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The Reproductive System by John Sladek
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The Reproductive System (1968)

by John Sladek

Other authors: See the other authors section.

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272564,286 (3.13)5
Wompler's Walking Babies once put Millford, Utah, on the map. But they aren't selling like they used to. In fact, they aren't selling at all and the only alternative to winding the company up is to tap the government for a research grant. And so Wompler Research Laboratories and Project 32 come into being. The plan is tp produce self-replicating mechanisms; identical cells equipped to repair intracellular breakdowns, convert power from their environment and create new cells. But suddenly the nondescript grey metal boxes start crawling about the laboratory, feeding voraciously on any metal... and multiplying at an alarming rate.… (more)

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» See also 5 mentions

English (4)  Italian (1)  All languages (5)
Showing 4 of 4
(Original Review, 1980-08-18)

A few years back, I picked up John Sladek's "Mechasm" as part of a special series of "forgotten classics" by some publisher. (this series also included L. Frank Baum's delightful "The Master Key"). "Mechasm" has been reprinted in paperback, so I thought I'd review it here.

"Mechasm" is a story of a toy company, which has made the same style of doll since the 1930's. Finding itself going bankrupt, it decides to get money for doing government research. They come up with "The Reproductive System", a machine which reproduces itself and self-mutates. Inevitably, the system gets out of hand of its creators. "Mechasm" is very funny, with some interesting characters and situations. Sladek writes something like Laumer, but the quality is somewhat uneven. You will have to suspend your disbelief for this book, since some of the situations and coincidences are just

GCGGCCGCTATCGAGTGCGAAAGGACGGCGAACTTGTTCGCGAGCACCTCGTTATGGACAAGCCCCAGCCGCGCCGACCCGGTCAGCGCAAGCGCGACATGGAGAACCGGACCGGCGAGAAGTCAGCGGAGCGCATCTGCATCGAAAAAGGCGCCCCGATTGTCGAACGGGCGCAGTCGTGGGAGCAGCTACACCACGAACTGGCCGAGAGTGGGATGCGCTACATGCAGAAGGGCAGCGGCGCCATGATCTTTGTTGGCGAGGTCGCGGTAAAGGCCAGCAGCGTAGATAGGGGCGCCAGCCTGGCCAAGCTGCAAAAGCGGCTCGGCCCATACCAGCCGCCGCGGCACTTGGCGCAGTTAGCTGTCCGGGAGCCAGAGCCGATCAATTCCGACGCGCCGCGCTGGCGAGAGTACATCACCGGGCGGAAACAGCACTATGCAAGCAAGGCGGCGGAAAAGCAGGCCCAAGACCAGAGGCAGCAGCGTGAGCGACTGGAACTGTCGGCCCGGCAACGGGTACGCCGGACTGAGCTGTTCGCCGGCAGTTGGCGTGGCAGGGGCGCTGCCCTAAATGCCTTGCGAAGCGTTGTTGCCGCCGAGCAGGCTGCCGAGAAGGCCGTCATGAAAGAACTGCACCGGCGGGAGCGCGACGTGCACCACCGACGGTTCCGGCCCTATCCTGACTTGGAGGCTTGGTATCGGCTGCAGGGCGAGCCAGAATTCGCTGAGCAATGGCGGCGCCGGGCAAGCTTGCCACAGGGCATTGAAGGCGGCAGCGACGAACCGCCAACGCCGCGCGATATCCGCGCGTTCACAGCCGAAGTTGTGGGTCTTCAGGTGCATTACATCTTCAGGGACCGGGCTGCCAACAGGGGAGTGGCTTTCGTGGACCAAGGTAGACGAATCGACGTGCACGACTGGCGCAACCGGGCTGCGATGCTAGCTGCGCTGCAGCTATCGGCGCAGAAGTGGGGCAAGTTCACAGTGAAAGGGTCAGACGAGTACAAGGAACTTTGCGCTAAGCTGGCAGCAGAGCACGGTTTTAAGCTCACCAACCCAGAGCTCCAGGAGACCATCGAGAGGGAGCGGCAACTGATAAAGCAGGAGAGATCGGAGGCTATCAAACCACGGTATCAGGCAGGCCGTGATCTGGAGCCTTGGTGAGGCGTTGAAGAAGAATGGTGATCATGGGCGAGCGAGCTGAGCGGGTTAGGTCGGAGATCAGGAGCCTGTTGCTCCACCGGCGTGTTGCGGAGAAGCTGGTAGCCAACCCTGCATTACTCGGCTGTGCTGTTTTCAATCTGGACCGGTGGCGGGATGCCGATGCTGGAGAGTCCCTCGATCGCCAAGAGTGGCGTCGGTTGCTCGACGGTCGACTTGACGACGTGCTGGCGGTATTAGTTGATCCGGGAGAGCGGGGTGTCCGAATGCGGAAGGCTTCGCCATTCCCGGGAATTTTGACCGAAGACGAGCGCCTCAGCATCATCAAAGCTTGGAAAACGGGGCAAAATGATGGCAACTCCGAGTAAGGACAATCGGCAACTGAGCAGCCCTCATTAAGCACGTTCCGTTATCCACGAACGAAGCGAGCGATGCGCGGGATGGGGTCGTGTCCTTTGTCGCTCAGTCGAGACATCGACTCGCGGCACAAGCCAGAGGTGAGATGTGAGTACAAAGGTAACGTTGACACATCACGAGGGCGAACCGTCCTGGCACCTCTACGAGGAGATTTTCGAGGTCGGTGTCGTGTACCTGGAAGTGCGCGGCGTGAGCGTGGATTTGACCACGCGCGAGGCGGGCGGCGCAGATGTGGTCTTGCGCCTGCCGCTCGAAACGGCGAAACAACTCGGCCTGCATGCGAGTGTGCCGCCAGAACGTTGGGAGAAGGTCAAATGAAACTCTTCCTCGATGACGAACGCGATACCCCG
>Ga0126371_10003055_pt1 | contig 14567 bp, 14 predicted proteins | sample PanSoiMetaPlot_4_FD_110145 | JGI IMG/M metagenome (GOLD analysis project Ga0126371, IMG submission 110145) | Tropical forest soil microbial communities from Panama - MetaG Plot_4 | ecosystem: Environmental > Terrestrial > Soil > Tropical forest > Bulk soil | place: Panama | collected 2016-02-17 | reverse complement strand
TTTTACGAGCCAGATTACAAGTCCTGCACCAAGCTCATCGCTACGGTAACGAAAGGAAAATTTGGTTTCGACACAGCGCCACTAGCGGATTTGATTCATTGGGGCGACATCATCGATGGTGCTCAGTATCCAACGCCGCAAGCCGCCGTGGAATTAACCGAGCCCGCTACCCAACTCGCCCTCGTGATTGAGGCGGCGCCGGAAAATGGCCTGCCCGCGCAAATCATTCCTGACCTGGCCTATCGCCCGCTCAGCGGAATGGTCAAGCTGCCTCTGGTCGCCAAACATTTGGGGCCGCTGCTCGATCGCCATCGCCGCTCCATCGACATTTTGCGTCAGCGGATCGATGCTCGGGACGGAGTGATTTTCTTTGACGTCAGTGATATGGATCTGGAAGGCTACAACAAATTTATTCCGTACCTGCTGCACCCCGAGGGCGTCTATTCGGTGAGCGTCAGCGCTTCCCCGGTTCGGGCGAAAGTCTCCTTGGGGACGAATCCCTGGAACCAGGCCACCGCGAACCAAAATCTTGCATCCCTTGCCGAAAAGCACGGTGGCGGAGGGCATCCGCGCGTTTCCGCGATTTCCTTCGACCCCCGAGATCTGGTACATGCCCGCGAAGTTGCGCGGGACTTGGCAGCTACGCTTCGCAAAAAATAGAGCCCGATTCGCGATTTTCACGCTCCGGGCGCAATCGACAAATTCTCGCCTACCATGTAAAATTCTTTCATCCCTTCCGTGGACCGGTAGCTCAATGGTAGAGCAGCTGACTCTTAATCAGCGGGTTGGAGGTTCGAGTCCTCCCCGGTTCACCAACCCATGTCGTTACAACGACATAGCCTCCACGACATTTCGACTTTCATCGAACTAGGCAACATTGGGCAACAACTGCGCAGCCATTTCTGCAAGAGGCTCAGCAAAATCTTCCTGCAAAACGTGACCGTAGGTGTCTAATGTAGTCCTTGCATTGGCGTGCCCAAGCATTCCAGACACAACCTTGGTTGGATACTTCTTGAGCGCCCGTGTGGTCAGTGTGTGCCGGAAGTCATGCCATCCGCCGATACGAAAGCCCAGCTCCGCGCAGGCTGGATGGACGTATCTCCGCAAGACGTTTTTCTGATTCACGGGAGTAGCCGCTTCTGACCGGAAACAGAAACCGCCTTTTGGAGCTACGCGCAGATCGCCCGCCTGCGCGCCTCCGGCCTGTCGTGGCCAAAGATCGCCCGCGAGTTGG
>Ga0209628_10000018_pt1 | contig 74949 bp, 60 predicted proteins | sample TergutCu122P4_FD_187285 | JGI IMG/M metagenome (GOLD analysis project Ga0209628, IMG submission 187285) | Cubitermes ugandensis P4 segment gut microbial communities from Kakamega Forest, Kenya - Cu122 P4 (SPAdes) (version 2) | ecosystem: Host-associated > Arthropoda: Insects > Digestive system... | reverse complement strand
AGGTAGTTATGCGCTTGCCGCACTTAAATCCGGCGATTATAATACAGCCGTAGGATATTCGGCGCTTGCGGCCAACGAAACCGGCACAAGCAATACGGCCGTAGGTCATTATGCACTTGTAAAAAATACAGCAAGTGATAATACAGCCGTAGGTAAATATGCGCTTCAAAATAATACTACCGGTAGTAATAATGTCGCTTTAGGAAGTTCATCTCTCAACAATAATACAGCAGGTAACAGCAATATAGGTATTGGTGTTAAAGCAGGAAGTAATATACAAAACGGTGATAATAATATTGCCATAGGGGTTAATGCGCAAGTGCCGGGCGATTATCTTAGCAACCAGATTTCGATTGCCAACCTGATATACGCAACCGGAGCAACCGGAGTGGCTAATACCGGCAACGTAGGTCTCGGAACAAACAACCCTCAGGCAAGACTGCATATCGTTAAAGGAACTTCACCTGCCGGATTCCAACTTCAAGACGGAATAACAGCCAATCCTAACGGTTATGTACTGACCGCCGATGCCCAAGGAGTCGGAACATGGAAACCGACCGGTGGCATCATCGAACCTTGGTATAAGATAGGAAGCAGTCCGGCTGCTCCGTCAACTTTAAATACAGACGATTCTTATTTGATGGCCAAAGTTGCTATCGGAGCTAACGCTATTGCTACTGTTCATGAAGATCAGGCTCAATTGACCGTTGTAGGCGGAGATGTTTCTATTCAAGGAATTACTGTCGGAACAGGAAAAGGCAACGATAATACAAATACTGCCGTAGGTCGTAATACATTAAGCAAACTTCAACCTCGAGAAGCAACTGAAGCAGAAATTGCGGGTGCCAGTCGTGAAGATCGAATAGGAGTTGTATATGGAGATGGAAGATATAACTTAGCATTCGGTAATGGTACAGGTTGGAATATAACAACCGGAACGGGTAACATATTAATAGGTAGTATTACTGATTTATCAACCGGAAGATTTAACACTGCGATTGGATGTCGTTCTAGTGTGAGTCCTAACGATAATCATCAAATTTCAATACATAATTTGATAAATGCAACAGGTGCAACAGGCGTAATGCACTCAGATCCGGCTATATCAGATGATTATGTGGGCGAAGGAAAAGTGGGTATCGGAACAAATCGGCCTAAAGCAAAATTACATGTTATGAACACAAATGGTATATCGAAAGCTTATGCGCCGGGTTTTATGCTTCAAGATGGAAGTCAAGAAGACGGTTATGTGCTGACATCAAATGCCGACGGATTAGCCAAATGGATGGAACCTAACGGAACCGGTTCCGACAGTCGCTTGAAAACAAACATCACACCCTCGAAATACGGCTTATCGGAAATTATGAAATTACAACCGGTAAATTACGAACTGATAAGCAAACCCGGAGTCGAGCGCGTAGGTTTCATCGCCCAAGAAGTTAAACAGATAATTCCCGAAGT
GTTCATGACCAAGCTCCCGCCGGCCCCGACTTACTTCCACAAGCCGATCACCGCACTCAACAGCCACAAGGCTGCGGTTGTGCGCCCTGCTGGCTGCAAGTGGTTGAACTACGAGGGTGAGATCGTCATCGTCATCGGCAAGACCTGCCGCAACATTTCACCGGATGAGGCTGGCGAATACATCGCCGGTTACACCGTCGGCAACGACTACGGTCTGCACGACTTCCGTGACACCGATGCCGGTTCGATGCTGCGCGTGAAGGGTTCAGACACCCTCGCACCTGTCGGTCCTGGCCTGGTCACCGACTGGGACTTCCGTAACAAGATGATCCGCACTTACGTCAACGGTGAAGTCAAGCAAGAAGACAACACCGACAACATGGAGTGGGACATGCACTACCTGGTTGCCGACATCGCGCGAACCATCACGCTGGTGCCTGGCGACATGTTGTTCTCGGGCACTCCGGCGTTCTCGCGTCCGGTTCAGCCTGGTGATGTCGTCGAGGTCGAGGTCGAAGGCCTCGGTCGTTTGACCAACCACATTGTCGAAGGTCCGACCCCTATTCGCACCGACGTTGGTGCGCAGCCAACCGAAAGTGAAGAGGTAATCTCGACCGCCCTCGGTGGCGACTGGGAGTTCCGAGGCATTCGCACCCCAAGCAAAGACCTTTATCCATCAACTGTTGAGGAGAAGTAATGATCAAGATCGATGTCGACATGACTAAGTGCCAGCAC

TOO unbelievable.

I liked this book, and believe that many will enjoy it as light reading. It's only $1.95; a bargain at today's prices.

[2018 EDIT: This review was written at the time as I was running my own personal BBS server. Much of the language of this and other reviews written in 1980 reflect a very particular kind of language: what I call now in retrospect a “BBS language”.] ( )
1 vote antao | Nov 14, 2018 |
When you read the title The Reproductive System: A science fiction novel what immediately springs to mind? If it's machines that can self-replicate then you're spot on. John Sladek has somehow managed to hit on almost every single sci-fi cliché in this one slim book and create a delicious parody that had me shaking my head at the ridiculousness of it all. The basic premise is that a scientist has discovered how to create machines that can reproduce. However, it's pretty clear that he plans to put them to a nefarious purpose (also the name of my rap group). Characters are introduced almost at random with the most insane backstories and names (Wompler? Sounds like something from Charlie and the Chocolate Factory.). In true sci-fi fashion, all the individual storylines merge together at the end to create something completely over the top and scientific ++. I thought it was a really fun read and if you're a fan of the more 'classic' science fiction novels then you'll most definitely enjoy this. It's satirical and sarcastic without being preachy. In short, it's hilarious.

Sorry this one's a bit short but the book itself wasn't that lengthy and I can't say much without revealing the ludicrous plot. :-P ( )
  AliceaP | Apr 19, 2016 |
Very dated SF humor. The bits about the self-replicating machines are still funny, especially the image of the toolbox stealing the train, but the characterization is so dated as to be unreadable. Didn't really finish reading it, just skimmed the second half for the machine story. ( )
1 vote SF_fan_mae | Jan 15, 2016 |
A typical Sladek tongue-in-cheek title leads us into a satirical tale of a doll factory that has fallen on hard times, and engages a super-scientist from MIT to help them get a lucrative military contract. However, the super-scientist in question graduated from the Miami Institute of Technocracy, and his idea, of a self-replicating machine, gets out of control... ( )
  RobertDay | Mar 19, 2010 |
Showing 4 of 4
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» Add other authors (5 possible)

Author nameRoleType of authorWork?Status
John Sladekprimary authorall editionscalculated
Curtoni, VittorioTranslatorsecondary authorsome editionsconfirmed
Dillon, DianeCover artistsecondary authorsome editionsconfirmed
Dillon, LeoCover artistsecondary authorsome editionsconfirmed
Foss, ChrisCover Artistsecondary authorsome editionsconfirmed
Gaughan, JackCover artistsecondary authorsome editionsconfirmed
Wilson, MarkCover artistsecondary authorsome editionsconfirmed
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